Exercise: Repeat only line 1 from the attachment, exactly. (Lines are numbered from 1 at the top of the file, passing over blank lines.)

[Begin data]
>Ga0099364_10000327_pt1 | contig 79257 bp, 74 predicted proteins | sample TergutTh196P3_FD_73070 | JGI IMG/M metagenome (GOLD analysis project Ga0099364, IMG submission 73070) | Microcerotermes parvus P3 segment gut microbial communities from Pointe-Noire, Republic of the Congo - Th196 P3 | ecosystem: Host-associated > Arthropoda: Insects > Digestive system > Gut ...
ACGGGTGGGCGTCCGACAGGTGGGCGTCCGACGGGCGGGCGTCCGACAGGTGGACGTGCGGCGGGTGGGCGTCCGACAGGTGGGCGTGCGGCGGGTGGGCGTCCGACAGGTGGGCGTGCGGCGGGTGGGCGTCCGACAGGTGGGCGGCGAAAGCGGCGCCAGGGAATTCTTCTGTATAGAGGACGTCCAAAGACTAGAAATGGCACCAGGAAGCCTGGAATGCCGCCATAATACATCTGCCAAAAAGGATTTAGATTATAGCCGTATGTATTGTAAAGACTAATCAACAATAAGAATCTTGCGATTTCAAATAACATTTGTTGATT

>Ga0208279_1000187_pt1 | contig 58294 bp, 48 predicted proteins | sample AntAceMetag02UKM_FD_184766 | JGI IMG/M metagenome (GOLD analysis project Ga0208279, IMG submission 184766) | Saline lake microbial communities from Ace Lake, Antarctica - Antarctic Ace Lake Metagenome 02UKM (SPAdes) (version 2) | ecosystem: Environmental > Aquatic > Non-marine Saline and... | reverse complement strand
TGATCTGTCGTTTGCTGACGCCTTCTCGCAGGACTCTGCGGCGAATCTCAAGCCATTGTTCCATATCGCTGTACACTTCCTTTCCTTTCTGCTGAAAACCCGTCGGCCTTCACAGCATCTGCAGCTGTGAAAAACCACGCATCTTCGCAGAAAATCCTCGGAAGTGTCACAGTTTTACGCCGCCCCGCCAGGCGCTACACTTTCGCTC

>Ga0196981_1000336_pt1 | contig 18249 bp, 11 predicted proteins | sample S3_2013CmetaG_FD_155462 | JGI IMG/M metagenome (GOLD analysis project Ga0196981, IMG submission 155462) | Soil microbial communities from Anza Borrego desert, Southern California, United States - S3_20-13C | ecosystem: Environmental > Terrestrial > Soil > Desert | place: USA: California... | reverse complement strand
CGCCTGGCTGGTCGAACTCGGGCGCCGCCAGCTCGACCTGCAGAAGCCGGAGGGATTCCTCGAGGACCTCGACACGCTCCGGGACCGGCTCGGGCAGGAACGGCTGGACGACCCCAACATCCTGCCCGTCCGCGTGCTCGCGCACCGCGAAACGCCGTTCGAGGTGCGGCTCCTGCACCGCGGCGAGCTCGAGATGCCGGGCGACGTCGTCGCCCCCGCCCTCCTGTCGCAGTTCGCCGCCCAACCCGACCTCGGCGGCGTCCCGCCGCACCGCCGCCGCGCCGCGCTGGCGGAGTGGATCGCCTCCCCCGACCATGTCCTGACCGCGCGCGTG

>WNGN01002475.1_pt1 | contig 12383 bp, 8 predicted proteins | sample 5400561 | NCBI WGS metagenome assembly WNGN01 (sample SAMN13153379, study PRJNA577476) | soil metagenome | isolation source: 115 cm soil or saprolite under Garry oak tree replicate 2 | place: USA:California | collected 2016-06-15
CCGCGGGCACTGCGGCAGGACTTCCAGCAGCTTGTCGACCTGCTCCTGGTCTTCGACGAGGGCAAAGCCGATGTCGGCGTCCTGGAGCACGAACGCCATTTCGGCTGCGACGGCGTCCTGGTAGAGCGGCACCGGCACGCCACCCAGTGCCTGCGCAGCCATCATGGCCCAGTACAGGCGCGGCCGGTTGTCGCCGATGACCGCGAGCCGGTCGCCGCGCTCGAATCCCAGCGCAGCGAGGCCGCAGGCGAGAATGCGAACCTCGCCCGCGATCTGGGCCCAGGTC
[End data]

>Ga0099364_10000327_pt1 | contig 79257 bp, 74 predicted proteins | sample TergutTh196P3_FD_73070 | JGI IMG/M metagenome (GOLD analysis project Ga0099364, IMG submission 73070) | Microcerotermes parvus P3 segment gut microbial communities from Pointe-Noire, Republic of the Congo - Th196 P3 | ecosystem: Host-associated > Arthropoda: Insects > Digestive system > Gut ...